Sunday, April 22, 2007

Happy Earth Day, purple life forms and SETI Declaration protocols

Welcome! “Alien Life” tracks the latest discoveries and thoughts in the various elements of the famous Drake Equation. You may notice that this and future entries are shorter than usual; Career, family and book deal commitments have forced me to cut back some of my projects. Now, here’s today’s news:
g Stars - Astronomers have found the lowest mass white dwarf known in our galaxy: a Saturn-sized ball of helium containing only about one-fifth the mass of the Sun. In addition, they have spotted the source of the white dwarf's radical weight-loss plan. An unseen companion, likely another white dwarf, has sucked away much of the tiny white dwarf's material, leaving it a shadow of its former self. See
g Abodes - Our planet's prospects for environmental stability are bleaker than ever with this year’s Earth Day. Global warming is widely accepted as a reality by scientists and even by previously doubtful government and industrial leaders. And according to a recent report by the Intergovernmental Panel on Climate Change (IPCC), there is a 90 percent likelihood that humans are contributing to the change. See
g Life - The earliest life on Earth might have been just as purple as it is green today, a scientist claims. See
g Intelligence - Auditory and visual information in the brain can conspire to trick us into seeing things that are not there, according to new research that suggests our senses are more intimately linked than previously suspected. See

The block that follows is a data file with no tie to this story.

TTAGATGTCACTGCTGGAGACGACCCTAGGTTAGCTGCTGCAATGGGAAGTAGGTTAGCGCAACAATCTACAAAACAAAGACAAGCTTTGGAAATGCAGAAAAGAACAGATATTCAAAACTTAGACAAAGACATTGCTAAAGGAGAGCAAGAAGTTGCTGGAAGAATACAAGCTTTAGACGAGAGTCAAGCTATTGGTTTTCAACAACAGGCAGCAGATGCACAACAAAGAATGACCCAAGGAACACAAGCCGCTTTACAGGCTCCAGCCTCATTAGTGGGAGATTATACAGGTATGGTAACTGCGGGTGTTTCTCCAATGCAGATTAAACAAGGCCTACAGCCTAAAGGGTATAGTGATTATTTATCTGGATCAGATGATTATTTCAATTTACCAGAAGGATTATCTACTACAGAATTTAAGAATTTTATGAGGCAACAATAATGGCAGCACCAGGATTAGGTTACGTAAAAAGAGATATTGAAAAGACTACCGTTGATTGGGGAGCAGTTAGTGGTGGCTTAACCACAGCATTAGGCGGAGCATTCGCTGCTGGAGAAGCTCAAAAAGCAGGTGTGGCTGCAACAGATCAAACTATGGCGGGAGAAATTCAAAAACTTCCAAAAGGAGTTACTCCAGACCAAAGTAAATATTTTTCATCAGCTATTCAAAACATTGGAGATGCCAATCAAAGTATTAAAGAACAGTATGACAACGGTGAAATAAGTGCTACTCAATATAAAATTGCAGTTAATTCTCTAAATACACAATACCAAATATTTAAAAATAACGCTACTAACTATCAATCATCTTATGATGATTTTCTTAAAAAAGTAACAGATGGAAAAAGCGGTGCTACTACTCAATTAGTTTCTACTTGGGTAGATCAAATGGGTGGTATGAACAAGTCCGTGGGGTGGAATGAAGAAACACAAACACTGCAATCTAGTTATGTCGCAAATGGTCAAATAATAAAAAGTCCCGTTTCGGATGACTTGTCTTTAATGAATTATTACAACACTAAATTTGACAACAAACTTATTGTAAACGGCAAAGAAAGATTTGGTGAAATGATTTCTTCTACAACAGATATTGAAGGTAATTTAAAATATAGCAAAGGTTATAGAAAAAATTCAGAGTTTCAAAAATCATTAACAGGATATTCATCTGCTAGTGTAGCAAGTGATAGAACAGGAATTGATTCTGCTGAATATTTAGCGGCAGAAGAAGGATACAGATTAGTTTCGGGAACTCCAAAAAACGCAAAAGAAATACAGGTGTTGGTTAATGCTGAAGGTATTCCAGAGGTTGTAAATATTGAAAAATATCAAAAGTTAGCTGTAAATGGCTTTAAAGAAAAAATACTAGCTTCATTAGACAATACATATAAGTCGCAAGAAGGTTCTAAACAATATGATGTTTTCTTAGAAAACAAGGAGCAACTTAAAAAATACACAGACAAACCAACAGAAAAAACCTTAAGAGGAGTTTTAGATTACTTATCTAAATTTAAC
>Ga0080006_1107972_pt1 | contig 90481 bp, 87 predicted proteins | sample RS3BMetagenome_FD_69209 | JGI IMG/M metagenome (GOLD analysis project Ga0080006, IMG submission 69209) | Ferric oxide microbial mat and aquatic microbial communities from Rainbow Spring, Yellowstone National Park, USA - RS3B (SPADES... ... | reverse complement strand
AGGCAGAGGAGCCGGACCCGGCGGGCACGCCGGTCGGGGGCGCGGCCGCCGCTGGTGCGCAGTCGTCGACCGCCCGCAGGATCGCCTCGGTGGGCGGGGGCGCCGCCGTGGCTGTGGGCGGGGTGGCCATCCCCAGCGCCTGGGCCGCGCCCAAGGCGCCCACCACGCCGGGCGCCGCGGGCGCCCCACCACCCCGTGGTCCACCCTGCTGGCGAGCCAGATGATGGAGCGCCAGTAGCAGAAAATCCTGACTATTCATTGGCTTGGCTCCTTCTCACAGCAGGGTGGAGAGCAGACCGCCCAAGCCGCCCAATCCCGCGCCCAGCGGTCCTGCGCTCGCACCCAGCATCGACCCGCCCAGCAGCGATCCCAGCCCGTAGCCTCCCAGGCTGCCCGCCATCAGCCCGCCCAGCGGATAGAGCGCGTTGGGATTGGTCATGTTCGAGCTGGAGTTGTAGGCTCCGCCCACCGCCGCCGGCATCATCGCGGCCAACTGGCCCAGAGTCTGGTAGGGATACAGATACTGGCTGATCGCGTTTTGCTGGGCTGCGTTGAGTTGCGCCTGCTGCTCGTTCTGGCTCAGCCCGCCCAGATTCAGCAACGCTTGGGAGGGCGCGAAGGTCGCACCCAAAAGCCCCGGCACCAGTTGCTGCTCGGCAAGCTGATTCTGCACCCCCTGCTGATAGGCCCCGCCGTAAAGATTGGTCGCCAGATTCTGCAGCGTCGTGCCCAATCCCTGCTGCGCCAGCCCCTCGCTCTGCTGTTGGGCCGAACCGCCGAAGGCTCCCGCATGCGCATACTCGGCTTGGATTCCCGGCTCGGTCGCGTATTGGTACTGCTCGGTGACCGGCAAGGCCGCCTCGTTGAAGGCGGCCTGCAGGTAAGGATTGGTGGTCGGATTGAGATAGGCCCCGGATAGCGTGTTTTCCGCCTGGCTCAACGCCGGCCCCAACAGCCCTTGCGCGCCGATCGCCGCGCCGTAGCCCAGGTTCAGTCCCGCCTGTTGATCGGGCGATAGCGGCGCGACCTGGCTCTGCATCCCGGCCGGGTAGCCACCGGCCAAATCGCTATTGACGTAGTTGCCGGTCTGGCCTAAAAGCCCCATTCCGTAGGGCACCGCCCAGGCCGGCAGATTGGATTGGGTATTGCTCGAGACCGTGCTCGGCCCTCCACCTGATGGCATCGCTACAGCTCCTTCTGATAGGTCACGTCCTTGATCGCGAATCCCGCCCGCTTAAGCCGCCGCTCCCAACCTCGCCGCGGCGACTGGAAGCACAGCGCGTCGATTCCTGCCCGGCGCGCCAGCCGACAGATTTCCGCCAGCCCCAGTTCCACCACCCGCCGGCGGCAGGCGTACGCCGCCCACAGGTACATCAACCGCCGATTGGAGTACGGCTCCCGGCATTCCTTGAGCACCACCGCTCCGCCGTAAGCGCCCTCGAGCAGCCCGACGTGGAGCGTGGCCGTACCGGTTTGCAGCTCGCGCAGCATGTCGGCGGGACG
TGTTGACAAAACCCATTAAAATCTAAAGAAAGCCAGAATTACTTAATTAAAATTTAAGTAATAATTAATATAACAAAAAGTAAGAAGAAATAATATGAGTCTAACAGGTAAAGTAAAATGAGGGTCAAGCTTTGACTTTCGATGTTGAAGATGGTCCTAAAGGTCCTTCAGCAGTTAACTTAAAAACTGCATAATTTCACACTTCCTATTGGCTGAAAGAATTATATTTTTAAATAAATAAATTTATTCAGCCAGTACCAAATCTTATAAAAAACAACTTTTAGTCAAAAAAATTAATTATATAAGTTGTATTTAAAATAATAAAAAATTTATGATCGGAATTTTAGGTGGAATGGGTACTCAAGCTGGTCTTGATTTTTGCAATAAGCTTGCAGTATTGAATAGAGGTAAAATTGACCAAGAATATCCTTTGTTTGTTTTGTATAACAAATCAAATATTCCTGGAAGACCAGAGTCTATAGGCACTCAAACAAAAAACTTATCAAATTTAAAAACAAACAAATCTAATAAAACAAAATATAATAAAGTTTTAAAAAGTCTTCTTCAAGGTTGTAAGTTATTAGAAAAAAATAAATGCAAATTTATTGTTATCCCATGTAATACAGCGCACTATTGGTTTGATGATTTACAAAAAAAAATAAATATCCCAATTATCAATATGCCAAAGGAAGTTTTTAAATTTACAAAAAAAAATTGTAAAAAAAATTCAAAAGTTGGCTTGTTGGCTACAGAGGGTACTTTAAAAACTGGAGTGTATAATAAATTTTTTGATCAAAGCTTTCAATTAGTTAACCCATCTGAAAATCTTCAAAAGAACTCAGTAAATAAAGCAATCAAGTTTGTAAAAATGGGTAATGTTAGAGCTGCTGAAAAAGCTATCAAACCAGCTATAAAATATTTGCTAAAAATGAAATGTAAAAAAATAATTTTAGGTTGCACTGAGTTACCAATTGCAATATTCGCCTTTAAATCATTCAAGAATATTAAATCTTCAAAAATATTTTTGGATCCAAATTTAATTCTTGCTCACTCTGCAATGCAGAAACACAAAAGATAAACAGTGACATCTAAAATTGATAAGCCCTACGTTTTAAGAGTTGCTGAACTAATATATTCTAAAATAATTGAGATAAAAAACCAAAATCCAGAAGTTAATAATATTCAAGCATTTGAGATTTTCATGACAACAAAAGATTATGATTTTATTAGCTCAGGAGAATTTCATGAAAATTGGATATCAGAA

g Message - The spectral approach is a universal tool of both astronomical observations and SETI. Furthermore, it has a clear physical meaning – a spectrometer finds the energy distribution of photons, in human sensing it is color and pitch. Under the hypothesis on identity of physical laws in our part of universe, it may be proposed that spectrometry also are using by those aliens, who know radio and lead theirs own SETI, too. See
g Learning - In field of exobiology entails many different disciplines. Physicists, biologists, and chemists are just a few of the types of occupations that have a place in exobiology. Indeed, exobiology is one of the most inter-disciplinary fields in the realm of science. With so many different types of jobs, exobiology is a fascinating field to work in, and because it is relatively new, it will be thriving for a long time to come. See
g Imagining - Like first contact stories? Then be sure to read Octavia Butler’s novel “Dawn,” published by Warner in 1987.
g Aftermath - Book alert: Science fiction writers have given us many fine novels contemplating humankind's first contact with intelligent extraterrestrials. But our nonfiction world has not thought much about what to do if we are actually faced with this situation. In “Extraterrestrial Intelligence,” Jean Heidmann, chief astronomer at the Paris Observatory (and self-styled bioastronomer), offers a book on the subject that is at once serious and fun. Heidmann's obvious joy in raw speculation - all of it grounded in real science - is contagious. If aliens send us a message from many light years away, for example, how should we respond? Heidmann reviews the protocols established in the SETI Declaration and then offers his own suggestion: send them the entire contents of the Encyclopedia Britannica. See